One last note here.  My new friend John Parsons asked me to put a FaceBook post that I wrote awhile back on the blog.  He said he wanted to be able to find it again, and that is really hard to do with FaceBook!  Everything there just rolls by so quickly, and I can NEVER find old stuff in there.  So, John, here you go.


Me - i rode that bike everywhere I remember chocolate colored water thick with sticks and rocks hurtling down the wash behind our house during the monsoon floods.      Leaping with a thrill from huge boulder to huge boulder they used as fill to try to stem the flow, which for me was a magic wilderness of danger and roaring water.      I remember the soft bellies of horny toads when you caught them, the sharp prick of stickers in your feet from goatheads...who ever wore shoes?          the smell of dust when the first drops of rain hit after all those dry months.      How incredibly green the San Gabriel Mountains looked in April with the tall candles of yucca backlit against a setting sun. The muted happy sound of kids voices on the playground as I lay on my back watching sky so blue it looked very nearly black.      The milky way and pungent pines of Mt. Baldy on a summer night of camping.      I remember the sweet sad feeling of yearning when the winds blew and the smog vanished leaving behind air that was so sharp and clear that you could actually see the sparkles floating around it in...dreaming of a magic place to live where the air was like that all the time. climbing to the top of the hill in Sierra Madre Canyon, among the prickly pear and agave and morning glory and old live oaks to the digger pine that was high enough to let me see Catalina.      I remember how golden a warm apricot tastes when picked from your hiding place in the tree, and how bitter a surprise an unripe olive can be. ...Childhood in LA in the 50's.... .....Warm as an apricot and bitter as an uncured olive.


Tuesday, October 22, 2013

Rocky Point October

Sunny!  Clear!  Crisp! at 66 glorious degrees F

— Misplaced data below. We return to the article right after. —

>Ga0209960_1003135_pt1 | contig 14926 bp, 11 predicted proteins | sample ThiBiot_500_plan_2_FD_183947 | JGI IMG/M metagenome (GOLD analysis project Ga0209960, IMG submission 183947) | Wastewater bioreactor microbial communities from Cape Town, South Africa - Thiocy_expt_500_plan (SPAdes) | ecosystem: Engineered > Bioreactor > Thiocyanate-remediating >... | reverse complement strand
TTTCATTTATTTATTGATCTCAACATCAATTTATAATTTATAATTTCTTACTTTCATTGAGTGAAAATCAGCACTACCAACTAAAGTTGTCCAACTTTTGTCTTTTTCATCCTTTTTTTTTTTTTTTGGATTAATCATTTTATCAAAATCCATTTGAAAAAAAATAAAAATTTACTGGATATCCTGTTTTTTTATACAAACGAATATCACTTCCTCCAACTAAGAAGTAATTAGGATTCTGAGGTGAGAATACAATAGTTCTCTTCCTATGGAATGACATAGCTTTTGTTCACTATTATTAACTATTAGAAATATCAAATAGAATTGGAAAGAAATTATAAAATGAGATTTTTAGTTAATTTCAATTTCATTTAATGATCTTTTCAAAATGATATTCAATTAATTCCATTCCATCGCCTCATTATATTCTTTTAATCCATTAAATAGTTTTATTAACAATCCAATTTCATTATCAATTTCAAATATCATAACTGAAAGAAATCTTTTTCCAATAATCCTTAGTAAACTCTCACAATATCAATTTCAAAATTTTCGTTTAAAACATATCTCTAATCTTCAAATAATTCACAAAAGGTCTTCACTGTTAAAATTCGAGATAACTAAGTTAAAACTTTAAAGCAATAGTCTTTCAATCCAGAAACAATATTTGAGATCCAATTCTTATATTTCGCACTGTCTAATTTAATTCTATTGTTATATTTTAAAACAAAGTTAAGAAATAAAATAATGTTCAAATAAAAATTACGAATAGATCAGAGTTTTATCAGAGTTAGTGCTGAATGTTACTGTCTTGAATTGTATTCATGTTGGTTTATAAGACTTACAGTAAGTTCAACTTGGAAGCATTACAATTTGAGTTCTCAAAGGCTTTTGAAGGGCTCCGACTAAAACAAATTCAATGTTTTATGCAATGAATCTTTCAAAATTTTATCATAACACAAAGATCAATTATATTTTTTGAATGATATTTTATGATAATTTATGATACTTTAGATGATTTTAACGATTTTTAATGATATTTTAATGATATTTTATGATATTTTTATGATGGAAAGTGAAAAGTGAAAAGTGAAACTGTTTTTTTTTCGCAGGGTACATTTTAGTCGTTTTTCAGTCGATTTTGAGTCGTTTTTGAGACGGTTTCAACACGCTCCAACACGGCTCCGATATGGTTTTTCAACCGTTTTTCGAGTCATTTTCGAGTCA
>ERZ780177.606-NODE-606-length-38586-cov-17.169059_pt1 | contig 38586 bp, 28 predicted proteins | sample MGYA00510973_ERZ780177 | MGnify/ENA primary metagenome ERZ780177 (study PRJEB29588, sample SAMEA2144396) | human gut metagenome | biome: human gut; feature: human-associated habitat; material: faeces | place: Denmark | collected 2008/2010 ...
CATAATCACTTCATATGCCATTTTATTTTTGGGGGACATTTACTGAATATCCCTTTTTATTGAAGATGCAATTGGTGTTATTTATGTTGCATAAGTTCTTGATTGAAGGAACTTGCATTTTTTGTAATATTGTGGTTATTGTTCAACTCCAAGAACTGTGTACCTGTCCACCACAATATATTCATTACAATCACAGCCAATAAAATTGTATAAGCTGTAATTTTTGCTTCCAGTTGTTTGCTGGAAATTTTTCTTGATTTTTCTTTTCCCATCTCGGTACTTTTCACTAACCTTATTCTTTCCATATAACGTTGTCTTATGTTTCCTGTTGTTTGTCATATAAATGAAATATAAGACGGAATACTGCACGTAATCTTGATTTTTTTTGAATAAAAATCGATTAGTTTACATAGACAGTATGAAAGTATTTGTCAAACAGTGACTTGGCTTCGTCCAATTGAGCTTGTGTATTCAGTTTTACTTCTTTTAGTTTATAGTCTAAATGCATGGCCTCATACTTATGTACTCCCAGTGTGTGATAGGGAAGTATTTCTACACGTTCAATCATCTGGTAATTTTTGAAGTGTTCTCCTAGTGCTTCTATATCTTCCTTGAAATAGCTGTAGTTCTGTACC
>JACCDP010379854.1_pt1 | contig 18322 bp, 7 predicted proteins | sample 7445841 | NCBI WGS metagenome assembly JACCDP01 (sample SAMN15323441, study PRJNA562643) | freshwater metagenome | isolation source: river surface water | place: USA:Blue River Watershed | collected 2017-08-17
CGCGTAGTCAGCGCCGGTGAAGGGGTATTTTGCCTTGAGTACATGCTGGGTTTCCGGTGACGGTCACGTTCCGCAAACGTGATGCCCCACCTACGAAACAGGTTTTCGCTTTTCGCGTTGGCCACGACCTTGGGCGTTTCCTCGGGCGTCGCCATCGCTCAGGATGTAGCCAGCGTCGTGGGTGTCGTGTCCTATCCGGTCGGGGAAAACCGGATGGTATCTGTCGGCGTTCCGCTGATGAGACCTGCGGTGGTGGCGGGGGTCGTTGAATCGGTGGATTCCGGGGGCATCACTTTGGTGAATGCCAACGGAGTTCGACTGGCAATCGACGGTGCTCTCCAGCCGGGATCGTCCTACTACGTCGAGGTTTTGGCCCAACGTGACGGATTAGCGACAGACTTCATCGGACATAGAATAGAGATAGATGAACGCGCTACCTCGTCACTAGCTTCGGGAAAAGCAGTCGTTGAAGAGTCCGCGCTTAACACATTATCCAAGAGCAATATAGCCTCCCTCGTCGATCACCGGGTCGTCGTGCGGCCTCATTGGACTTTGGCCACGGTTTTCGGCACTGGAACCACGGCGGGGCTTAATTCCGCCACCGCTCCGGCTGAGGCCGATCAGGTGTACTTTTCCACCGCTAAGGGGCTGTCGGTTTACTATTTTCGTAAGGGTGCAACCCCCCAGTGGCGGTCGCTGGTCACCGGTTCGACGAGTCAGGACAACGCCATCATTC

crabapple I know, I know…it is supposed to be a blog about traveling, or the MoHo, or at least something a bit adventurous.  But I just couldn’t resist talking about October right here at home.  Looking back to past years, it seems to be a repeating pattern.  October is probably the most glorious month of the year, at least when it doesn’t snow.

The leaves on the aspens are at their high point.  I have to take photos every year, and it seems as though I keep going back to the same spots where the aspens have a particular shade of pinky orange, usually backlit since the sun is rather low in the sky.  Every year the colors are different, just a little bit here and there, but different enough that I have to take another picture of the same spot.

Fall color at RP-046 The colors in the yard are different each year as well.  There is lots of shade here and trying to get our hardwoods to flourish is a labor of love.  A few of the flowering cherries and crabapples have finally reached high enough to find the sun and are growing in leaps and bounds.  The maples are so gorgeous, but due to the shade, they never get really fat and thick the way they might in the sunshine.  But oh, how that brilliance lights up the forest!

crabapple My greenhouse didn’t do as well this year as some past.  The tomatoes are still trying to ripen, although I did get a few.  Seems as though the best crop this year was the bush beans, which fed us many meals of yummy fresh beans.  We even tried to grow corn.  Probably won’t do that one again.  Even though I had pollinated the silks, I guess I am not as good as the wind or bees, since the cute little ears had about 2 inches of filled out kernals and 6 inches of what looked like baby corn from a can.  ah well, the price of living in a forest in the Cascades…